Recently, the title of a blog post caught my eye. It was called “The Failed Gospel of Nice.” The author makes a point that “nice” is not always good; nor is nice always true. As Christians we sometimes use “niceness” as an excuse not to preach the whole gospel of Christ, sin and the reality of hell.
Below are some quotes I pulled from the article and at the bottom I’ve posted the link to the entire post.
The desire to be considered “nice”, i.e., considerate, agreeable, sensitive, and pleasing, often serves as an altar upon which we sacrifice things like honesty, spiritual integrity, and worst of all, truth itself.
If a self-identified Christian failed to be nice, it could invite accusations of being inconsiderate, oppositional, bigoted, insensitive, rude, or downright mean. At the very least, not being nice would certainly be seen as not Christlike.
The “gospel of nice” calls for embracing anything lest we be guilty of offending anyone, and the anti-Christian sentiment so prevalent in the culture today is a glaring exhibition of its abject failure to address the root cause of the unrest and violence surrounding us. The Gospel of Jesus Christ, on the other hand, confronts everyone with the truth about sin.
Jesus Himself didn’t always sound winsome and congenial in His reactions, especially with those who were disingenuous. Here are just a few examples:
But woe to you, scribes and Pharisees, hypocrites! For you shut up the kingdom of heaven against men; for you neither go in yourselves, nor do you allow those who are entering to go in. Matthew 23:13 (NKJV)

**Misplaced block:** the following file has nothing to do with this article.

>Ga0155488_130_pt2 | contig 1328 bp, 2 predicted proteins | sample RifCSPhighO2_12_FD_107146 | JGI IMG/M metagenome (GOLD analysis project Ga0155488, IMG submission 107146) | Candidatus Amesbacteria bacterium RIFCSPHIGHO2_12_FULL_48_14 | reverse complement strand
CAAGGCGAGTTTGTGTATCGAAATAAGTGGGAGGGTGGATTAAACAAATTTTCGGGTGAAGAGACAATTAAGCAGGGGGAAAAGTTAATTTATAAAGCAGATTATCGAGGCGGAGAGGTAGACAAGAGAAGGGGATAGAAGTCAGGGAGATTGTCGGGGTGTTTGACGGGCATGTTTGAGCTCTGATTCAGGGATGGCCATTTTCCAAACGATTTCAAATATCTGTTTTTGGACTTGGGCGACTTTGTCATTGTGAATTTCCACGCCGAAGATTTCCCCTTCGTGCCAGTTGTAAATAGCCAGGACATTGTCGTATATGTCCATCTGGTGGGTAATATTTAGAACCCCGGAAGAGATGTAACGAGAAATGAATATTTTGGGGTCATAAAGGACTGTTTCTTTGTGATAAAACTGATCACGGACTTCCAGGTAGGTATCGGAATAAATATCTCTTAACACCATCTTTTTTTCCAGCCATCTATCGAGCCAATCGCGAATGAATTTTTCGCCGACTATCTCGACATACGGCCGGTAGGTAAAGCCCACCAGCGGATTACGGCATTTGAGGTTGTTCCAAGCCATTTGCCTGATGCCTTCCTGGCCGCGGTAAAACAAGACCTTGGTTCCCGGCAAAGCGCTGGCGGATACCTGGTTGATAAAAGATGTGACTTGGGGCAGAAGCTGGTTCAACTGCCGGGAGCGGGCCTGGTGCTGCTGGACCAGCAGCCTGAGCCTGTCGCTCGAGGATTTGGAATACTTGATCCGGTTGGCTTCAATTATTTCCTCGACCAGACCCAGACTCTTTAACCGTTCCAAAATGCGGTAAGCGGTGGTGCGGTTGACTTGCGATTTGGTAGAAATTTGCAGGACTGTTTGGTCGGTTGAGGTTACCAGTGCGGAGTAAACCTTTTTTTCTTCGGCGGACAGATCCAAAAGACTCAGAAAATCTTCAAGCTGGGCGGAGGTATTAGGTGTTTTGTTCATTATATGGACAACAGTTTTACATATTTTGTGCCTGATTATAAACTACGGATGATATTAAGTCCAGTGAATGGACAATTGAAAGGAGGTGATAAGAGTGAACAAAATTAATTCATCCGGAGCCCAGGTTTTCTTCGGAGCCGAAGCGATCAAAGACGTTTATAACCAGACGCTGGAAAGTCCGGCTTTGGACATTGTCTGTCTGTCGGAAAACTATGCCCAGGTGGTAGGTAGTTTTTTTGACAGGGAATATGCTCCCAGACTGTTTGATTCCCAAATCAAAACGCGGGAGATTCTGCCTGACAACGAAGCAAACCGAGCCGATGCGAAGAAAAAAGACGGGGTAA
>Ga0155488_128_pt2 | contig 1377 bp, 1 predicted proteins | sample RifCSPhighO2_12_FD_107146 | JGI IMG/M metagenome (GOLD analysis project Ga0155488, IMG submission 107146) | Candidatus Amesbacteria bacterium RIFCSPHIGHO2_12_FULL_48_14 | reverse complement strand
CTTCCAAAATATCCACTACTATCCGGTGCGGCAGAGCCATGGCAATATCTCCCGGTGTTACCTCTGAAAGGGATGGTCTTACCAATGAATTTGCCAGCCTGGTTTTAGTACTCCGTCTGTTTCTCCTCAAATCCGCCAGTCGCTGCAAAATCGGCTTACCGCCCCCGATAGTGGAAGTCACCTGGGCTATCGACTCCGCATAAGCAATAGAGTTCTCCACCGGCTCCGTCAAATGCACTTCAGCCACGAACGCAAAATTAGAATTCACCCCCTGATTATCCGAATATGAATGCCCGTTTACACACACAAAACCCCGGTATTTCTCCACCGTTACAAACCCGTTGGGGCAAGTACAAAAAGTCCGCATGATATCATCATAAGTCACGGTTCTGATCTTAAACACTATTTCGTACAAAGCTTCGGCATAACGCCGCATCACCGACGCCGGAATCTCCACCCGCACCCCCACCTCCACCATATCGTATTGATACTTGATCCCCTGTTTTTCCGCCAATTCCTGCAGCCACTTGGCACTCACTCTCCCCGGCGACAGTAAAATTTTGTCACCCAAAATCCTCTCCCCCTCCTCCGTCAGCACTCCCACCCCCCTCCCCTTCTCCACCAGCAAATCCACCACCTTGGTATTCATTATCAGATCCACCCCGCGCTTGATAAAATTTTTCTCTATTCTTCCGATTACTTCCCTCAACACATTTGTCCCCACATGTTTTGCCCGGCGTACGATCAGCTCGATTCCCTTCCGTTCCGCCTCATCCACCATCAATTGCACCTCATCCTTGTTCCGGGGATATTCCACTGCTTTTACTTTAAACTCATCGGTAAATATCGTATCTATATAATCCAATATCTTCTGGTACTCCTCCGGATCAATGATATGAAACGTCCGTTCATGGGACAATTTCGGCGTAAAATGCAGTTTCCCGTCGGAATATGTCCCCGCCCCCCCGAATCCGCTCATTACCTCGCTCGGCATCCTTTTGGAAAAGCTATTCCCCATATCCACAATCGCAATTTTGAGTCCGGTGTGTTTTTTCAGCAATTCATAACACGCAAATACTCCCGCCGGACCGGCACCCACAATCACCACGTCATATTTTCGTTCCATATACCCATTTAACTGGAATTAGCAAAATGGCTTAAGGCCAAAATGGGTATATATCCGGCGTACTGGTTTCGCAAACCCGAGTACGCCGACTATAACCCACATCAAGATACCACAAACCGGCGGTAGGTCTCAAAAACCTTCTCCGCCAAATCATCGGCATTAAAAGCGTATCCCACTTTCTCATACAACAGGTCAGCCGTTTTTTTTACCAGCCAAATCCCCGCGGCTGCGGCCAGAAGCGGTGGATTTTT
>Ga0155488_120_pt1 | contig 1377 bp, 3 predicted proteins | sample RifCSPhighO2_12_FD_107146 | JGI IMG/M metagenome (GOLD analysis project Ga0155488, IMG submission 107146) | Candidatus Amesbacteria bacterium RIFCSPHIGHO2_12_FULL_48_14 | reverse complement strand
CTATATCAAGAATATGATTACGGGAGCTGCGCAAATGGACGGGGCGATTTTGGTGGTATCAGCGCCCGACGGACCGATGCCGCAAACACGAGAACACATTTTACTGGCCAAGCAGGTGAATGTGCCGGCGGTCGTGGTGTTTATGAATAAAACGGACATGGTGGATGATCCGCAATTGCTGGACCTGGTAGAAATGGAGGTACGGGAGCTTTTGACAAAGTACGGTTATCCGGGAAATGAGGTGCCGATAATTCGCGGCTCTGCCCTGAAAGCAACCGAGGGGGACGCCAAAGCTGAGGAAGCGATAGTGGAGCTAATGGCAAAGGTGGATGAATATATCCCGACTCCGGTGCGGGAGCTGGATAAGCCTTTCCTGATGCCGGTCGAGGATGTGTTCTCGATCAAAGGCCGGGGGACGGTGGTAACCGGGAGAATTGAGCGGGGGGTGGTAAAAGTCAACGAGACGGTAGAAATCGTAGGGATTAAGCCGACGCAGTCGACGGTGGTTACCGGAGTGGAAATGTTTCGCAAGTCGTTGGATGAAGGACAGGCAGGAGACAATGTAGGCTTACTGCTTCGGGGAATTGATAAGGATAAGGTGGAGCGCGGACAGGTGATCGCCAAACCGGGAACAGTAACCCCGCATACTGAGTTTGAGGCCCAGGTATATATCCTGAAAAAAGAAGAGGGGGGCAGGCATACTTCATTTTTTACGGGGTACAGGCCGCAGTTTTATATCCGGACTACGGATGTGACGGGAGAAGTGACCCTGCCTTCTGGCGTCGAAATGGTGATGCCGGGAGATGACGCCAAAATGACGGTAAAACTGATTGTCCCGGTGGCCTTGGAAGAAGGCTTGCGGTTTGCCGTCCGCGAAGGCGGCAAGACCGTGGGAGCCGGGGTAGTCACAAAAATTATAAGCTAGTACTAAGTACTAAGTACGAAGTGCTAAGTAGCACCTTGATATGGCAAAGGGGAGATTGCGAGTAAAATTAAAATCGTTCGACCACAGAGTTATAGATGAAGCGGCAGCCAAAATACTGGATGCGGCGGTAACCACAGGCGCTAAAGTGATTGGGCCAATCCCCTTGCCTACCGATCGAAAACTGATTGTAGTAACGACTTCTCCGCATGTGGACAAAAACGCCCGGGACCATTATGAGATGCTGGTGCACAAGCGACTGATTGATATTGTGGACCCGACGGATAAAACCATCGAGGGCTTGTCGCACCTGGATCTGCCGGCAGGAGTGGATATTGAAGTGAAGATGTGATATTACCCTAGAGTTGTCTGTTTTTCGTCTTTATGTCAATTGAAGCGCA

Woe to you, scribes and Pharisees, hypocrites! For you devour widows’ houses, and for a pretense make long prayers. Therefore you will receive greater condemnation. Matthew 23:14 (NKJV)
Woe to you, scribes and Pharisees, hypocrites! For you travel land and sea to win one proselyte, and when he is won, you make him twice as much a son of hell as yourselves.Matthew 23:15 (NKJV)
Serpents, brood of vipers! How can you escape the condemnation of hell? Matthew 23:33 (NKJV)
What these exchanges do convey is Jesus’ unshakeable passion for truth and honesty regarding spiritual matters and His determination not to allow the desire for public approval to rob that truth of its impact and its power. Putting shackles on a potentially transformational message and confining it within the boundaries of some vague and fluctuating concept of niceness in an effort to avoid personal criticism is nothing short of cowardice.
We are called to overcome lies with truth, evil with genuine goodness, moral and ethical darkness with righteousness and genuine integrity, but in the process of doing that, many will condemn our approach no matter how much niceness we try to wrap around it.
Unfortunately, there are those who will be offended by His message and may accuse the messenger of being mean-spirited, or worse. But may we not sacrifice truth and spiritual integrity in an effort to avoid criticism. The “gospel of nice” may not be offensive, but it’s totally powerless . . . and there’s no “good news” in it at all.
Printed in part from: (https://gallagherspen.com/2020/07/18/the-failed-gospel-of-nice/)
Amen! And some cultures/religions don’t take Christians seriously because they are unwilling (or unable) to defend what the Bible and what they believe.
Your are right—a lot of Christians don’t know what the Bible says because they don’t read it for themselves and it’s not always preached from the pulpit.